rather than loans exemplify how far the focus of the conference
became donor driven.
Whilst BOND members welcome the commitment of
any additional resources to international development, the amounts
announced remain insufficient to finance the Millennium Development
Goals and are committed over a very short timescale. Stronger
wording on aid levels within the outcome document was actually
opposed by the US and the EU. The text of the outcome document
refers only to examining "the means and timeframes"
for raising aid towards "internationally agreed targets".
In order to meet the MDGs by 2015 donor country government need
to meet the 0.7 per cent target, agreed over 30 years ago, and
make available the $50 billion, at a minimum, as outlined in the
In addition, the increases in aid must be coupled
with improvements in aid quality, and ensuring that aid targets
the poorest and avoids burdensome conditionalities. Andrew Natzios,
the USAID director, referred repeatedly to four broad conditionsgood
governance, policy reforms, investment in health, education, democracy
and the rule of law. The subjective manner in which these conditions
could be interpreted and applied leads to concern that US aid
allocation will continue to be determined by geo-political allegiances
and commercial interests.
After two years of negotiations and four preparatory
conferences ("Prepcoms") the final outcome document
"the Monterrey Consensus" contains no binding commitments
to increased financing for development, none of the creativity
and vision of the Zedillo report and no implementation timeframes.
The Conference was little more than a set piece, with no substantive
negotiations and little to capture the public imagination aside
from the unilateral declarations from the EU and US.
The text contained only eight commitments or
formulations, which can be considered committalwords such
as "affirm", "will implement", "will
ensure" and "resolve". Negotiators at FfD sought
to avoid a repeat of the Racism conference in Durban and the Hague
Conference on Climate Change where talks reached crisis point.
Thus, an outcome document was agreed one month in advance that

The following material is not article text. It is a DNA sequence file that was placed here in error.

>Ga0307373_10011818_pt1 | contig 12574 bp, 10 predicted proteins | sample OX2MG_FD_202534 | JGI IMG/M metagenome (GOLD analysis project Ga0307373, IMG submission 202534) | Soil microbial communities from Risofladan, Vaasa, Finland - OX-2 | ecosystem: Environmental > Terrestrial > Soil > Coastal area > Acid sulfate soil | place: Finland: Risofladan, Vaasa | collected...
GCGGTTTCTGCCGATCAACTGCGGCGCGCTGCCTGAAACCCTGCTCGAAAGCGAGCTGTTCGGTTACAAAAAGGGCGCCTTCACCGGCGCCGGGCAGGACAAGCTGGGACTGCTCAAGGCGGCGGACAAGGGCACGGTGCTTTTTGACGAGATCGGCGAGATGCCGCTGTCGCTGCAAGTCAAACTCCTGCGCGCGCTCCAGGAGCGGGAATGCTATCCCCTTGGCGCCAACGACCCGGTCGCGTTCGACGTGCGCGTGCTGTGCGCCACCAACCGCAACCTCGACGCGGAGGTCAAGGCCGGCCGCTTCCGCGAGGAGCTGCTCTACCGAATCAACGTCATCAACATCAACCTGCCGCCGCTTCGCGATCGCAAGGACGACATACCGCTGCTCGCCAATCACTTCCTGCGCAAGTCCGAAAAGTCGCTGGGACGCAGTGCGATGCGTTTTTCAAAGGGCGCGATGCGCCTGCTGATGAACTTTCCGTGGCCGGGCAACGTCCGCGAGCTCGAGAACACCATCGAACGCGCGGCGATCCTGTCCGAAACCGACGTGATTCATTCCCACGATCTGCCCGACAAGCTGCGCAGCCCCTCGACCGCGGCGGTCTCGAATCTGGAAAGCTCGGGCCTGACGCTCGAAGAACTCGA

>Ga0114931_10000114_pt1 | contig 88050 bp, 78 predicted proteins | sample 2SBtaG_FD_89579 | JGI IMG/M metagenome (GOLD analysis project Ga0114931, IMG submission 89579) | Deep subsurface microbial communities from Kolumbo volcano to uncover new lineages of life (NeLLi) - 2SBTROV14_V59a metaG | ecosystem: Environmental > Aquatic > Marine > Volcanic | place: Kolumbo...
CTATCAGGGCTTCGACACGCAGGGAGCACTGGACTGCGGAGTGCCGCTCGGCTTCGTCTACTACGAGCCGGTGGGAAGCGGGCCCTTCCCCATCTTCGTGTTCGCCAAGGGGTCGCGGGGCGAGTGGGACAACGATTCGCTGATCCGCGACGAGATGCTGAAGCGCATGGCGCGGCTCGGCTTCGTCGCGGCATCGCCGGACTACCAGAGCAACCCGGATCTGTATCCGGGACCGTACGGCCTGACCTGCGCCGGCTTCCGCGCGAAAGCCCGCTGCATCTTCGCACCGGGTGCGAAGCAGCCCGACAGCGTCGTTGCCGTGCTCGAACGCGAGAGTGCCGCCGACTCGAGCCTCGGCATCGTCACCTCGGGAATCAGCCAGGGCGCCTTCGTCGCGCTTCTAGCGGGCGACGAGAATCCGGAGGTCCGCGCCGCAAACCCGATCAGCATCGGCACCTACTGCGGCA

contained everything but committed to nothing.
As a result, the conference plenary sessions
consisted of the reading of pre-prepared statements - which seemed
to highlight outstanding disagreements and the superficial nature
of the consensus document.
The multi-stakeholder roundtables marked the
first quadripartite exchange of views between governments, civil
society, the business community, and the institutional stakeholders
on global economic issues. However, the quality of the dialogue
depended largely on the ability of the chair to promote active
discussion rather than a reading of position statements. As the
consensus document had already been finalised a month in advance
of the conference, it was unclear what impact these discussions
were expected to have.
BOND members were disappointed with both the
process and the outcome of the Financing for Development Conference.
The final consensus document represented an abdication of responsibility
by the richer countries of the world and reflected their reluctance
to discuss debt relief, market access and reform of the international
financial institutions. The unilateral declarations by the EU
and US on increasing aid cannot disguise the failure to provide
an action plan for resourcing the Millennium Development Goals
and the continued donor emphasis on burdensome conditionalities
which ignores developing countries call for mutual accountability.